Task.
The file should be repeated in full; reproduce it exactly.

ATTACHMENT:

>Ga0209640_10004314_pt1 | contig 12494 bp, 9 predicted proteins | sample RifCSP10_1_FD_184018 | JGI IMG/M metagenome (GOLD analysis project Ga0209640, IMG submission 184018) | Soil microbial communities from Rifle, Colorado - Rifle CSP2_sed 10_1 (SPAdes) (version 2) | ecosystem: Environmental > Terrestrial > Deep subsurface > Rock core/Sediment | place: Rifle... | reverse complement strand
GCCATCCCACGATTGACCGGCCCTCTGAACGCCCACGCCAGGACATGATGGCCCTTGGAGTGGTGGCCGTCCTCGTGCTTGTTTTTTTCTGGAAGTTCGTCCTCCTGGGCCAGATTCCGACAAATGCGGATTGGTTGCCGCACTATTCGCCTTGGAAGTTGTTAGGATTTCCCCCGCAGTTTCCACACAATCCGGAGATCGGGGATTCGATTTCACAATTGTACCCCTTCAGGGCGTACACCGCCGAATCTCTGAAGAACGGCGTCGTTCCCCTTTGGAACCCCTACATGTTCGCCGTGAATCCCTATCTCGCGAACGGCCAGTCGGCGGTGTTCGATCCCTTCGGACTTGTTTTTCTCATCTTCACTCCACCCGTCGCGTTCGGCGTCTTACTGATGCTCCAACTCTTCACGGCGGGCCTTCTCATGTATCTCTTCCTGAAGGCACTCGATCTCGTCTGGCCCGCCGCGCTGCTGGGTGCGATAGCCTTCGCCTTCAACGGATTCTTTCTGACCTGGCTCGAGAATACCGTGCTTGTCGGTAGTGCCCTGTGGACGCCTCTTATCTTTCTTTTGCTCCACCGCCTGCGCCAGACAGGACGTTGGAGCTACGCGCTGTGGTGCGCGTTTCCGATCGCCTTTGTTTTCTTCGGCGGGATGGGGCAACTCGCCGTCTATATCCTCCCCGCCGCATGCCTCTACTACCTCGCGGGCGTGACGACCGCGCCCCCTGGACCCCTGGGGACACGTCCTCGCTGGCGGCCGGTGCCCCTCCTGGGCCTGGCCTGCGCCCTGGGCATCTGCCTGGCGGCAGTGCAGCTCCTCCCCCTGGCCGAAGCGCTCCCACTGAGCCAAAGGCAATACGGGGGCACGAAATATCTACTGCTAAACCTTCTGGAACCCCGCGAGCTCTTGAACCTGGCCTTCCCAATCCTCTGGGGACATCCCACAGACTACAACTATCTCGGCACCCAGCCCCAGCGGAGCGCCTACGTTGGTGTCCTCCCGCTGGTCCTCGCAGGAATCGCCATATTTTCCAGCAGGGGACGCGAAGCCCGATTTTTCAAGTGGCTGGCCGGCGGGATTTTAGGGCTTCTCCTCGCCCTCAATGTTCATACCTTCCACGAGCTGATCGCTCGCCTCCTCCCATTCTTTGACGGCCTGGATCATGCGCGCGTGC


>Ga0209640_10004314_pt1 | contig 12494 bp, 9 predicted proteins | sample RifCSP10_1_FD_184018 | JGI IMG/M metagenome (GOLD analysis project Ga0209640, IMG submission 184018) | Soil microbial communities from Rifle, Colorado - Rifle CSP2_sed 10_1 (SPAdes) (version 2) | ecosystem: Environmental > Terrestrial > Deep subsurface > Rock core/Sediment | place: Rifle... | reverse complement strand
GCCATCCCACGATTGACCGGCCCTCTGAACGCCCACGCCAGGACATGATGGCCCTTGGAGTGGTGGCCGTCCTCGTGCTTGTTTTTTTCTGGAAGTTCGTCCTCCTGGGCCAGATTCCGACAAATGCGGATTGGTTGCCGCACTATTCGCCTTGGAAGTTGTTAGGATTTCCCCCGCAGTTTCCACACAATCCGGAGATCGGGGATTCGATTTCACAATTGTACCCCTTCAGGGCGTACACCGCCGAATCTCTGAAGAACGGCGTCGTTCCCCTTTGGAACCCCTACATGTTCGCCGTGAATCCCTATCTCGCGAACGGCCAGTCGGCGGTGTTCGATCCCTTCGGACTTGTTTTTCTCATCTTCACTCCACCCGTCGCGTTCGGCGTCTTACTGATGCTCCAACTCTTCACGGCGGGCCTTCTCATGTATCTCTTCCTGAAGGCACTCGATCTCGTCTGGCCCGCCGCGCTGCTGGGTGCGATAGCCTTCGCCTTCAACGGATTCTTTCTGACCTGGCTCGAGAATACCGTGCTTGTCGGTAGTGCCCTGTGGACGCCTCTTATCTTTCTTTTGCTCCACCGCCTGCGCCAGACAGGACGTTGGAGCTACGCGCTGTGGTGCGCGTTTCCGATCGCCTTTGTTTTCTTCGGCGGGATGGGGCAACTCGCCGTCTATATCCTCCCCGCCGCATGCCTCTACTACCTCGCGGGCGTGACGACCGCGCCCCCTGGACCCCTGGGGACACGTCCTCGCTGGCGGCCGGTGCCCCTCCTGGGCCTGGCCTGCGCCCTGGGCATCTGCCTGGCGGCAGTGCAGCTCCTCCCCCTGGCCGAAGCGCTCCCACTGAGCCAAAGGCAATACGGGGGCACGAAATATCTACTGCTAAACCTTCTGGAACCCCGCGAGCTCTTGAACCTGGCCTTCCCAATCCTCTGGGGACATCCCACAGACTACAACTATCTCGGCACCCAGCCCCAGCGGAGCGCCTACGTTGGTGTCCTCCCGCTGGTCCTCGCAGGAATCGCCATATTTTCCAGCAGGGGACGCGAAGCCCGATTTTTCAAGTGGCTGGCCGGCGGGATTTTAGGGCTTCTCCTCGCCCTCAATGTTCATACCTTCCACGAGCTGATCGCTCGCCTCCTCCCATTCTTTGACGGCCTGGATCATGCGCGCGTGC